Sharing economy values are encouraging a new breed of business
On the 16thJune, this year’s annual Global Sharing Week will celebrate the expansion of the sharing economy, bringing together a range of internationally hosted events to show how sharing will continue to transform the world. The sharing economy represents a new approach to business which matches supply with demand in collaborative, creative, community-focused ventures. Here, we look at seven sharing economy companies and their innovative solutions to avoid waste and maximise resources.
1) LENA the fashion library
The fashion industry has faced fierce criticism over its high resource expenditure and unsustainable business models. In fast fashion, trends come and go, and designs are often sold, worn and then discarded in a wasteful cycle. But what if clothes could be recycled between the fashion conscious instead of simply thrown away?
LENA the fashion library was founded in 2013 by a Dutch team who each came from a background in the fashion industry. The startup aims to tackle conspicuous consumption by offering a rental service for clothing and accessories. Users can borrow items from the company’s website and flagship store in Amsterdam on a one-off or subscription basis. The subscription price depends on how much the user wants to borrow. LENA’s range includes items from up and coming designers, sustainable labels and vintage outlets. Customers can also simply buy an item outright. While users are expected to take care of and clean the items they borrow, LENA provides a laundry service. If an item is ruined, the user is charged the full purchase price.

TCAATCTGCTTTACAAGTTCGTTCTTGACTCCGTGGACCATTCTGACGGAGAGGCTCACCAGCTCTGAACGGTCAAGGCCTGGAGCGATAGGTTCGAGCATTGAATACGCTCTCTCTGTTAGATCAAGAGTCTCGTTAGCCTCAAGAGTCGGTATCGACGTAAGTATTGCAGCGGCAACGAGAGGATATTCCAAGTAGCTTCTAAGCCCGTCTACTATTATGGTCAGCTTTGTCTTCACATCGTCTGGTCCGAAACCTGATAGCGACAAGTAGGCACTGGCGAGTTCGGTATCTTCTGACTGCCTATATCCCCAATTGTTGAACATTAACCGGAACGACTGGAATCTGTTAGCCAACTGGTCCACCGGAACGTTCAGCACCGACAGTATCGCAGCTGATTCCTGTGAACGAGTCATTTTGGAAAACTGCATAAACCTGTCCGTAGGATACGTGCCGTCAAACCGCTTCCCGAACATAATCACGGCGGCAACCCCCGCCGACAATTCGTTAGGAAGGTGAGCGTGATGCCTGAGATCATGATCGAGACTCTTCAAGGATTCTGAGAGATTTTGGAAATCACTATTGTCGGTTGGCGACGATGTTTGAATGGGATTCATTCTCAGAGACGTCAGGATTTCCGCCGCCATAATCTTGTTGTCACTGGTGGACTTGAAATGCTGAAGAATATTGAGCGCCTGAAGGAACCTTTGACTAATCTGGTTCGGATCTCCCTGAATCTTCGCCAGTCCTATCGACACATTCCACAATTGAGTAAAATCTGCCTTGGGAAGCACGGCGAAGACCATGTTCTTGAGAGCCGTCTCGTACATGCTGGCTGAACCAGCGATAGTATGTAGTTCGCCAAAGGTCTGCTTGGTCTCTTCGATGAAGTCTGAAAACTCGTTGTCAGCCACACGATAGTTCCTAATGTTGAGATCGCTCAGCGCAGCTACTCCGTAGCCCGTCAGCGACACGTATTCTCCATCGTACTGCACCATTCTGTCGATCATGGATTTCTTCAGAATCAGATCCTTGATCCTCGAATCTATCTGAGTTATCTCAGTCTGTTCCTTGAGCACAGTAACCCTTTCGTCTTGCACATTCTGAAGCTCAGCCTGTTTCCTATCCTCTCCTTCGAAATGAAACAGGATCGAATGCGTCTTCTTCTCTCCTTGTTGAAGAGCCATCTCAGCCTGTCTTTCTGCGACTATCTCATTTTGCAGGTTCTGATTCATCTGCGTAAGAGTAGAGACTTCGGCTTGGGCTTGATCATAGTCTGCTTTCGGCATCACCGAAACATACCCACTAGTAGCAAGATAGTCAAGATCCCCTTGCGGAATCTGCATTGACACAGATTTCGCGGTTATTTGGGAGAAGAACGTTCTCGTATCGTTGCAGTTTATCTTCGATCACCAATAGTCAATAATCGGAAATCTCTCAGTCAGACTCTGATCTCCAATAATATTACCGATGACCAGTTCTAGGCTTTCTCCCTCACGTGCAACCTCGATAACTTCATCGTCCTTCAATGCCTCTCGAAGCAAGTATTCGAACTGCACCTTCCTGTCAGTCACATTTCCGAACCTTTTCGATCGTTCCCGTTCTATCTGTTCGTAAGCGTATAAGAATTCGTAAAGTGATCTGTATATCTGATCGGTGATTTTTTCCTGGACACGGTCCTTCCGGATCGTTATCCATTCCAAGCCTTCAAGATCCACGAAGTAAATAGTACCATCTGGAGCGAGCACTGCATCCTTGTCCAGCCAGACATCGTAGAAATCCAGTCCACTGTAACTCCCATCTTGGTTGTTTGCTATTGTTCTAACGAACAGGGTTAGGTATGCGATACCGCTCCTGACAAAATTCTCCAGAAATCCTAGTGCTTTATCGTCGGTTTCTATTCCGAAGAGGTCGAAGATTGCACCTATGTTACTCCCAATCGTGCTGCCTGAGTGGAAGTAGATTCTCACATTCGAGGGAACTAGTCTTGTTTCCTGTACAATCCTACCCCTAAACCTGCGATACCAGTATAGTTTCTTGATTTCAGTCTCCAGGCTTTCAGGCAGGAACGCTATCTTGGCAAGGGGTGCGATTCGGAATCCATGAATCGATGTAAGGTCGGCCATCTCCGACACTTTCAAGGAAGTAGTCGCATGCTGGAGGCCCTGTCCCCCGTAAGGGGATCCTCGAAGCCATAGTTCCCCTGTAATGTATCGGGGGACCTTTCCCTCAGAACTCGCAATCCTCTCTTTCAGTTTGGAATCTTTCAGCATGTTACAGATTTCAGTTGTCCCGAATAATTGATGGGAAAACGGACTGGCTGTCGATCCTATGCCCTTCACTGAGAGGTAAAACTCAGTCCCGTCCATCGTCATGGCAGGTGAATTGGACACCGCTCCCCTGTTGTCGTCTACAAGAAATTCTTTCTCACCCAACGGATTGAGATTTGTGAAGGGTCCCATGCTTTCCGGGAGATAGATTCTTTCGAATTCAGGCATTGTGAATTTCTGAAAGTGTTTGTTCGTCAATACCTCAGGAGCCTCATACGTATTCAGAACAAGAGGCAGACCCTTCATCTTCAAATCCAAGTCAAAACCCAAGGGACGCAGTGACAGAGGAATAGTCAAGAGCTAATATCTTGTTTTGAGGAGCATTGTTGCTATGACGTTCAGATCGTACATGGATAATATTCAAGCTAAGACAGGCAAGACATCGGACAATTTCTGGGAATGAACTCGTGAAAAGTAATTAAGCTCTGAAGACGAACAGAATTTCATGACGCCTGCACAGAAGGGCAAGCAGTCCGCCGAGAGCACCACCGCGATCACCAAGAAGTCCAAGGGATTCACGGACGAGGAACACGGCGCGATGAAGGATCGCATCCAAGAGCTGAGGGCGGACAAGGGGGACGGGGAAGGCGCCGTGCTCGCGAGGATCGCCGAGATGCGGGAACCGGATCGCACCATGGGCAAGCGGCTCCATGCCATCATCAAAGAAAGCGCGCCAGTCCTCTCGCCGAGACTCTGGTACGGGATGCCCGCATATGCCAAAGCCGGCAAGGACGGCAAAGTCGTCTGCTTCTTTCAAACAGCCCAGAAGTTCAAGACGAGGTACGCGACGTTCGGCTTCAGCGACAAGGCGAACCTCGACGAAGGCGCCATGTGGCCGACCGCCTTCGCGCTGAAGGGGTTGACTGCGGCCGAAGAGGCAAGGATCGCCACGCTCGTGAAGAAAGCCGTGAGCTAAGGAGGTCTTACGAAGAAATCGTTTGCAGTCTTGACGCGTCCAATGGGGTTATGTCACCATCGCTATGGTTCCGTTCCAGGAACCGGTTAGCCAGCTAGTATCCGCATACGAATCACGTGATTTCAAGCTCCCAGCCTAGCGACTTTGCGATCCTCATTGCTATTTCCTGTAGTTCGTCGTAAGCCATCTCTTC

Also based in Amsterdam, Peerby is a peer to peer, multiplatform lending site for household items and appliances. Peerby claims that 80 per cent of the things that consumers buy are only used once a month. The company, founded in 2011, removes the need to buy items by sourcing them from a network of peers. Some items are not worth the one off spend – for example, a six berth tent for an impromptu family camping trip. Through Peerby, newby campers can find out how many six berth tents are available in the local area, how much they cost to rent, and where to pick them up. Once used, the tent is returned and can be borrowed again.
As more people share more things, Peerby envisions a world where less has to be produced. As an upshot of this, resource and energy use will be lower, and so will the emissions created during the production process.
According to the Waste and Resources Action Programme (WRAP), the average UK household throws away £700 of food a year. Across the globe, a third of all food produced goes to waste. Financial losses aside, this has led to a serious human cost. In 2016, the UN Food and Agriculture Agency found that over 10 per cent of the global population were suffering from chronic undernourishment. If the mountain of food waste can be reduced, so too can the number of people affected by hunger.
OLIO was founded in London in 2015 with a view to achieving this goal, one portion at a time. An individual or a business can share surplus or unwanted food items via OLIO’s app, where it can be claimed by other OLIO users. The company has now become a lifeline for those struggling to feed themselves and their families. To date, OLIO has facilitated the sharing of over 1,500,000 portions of food across 49 countries.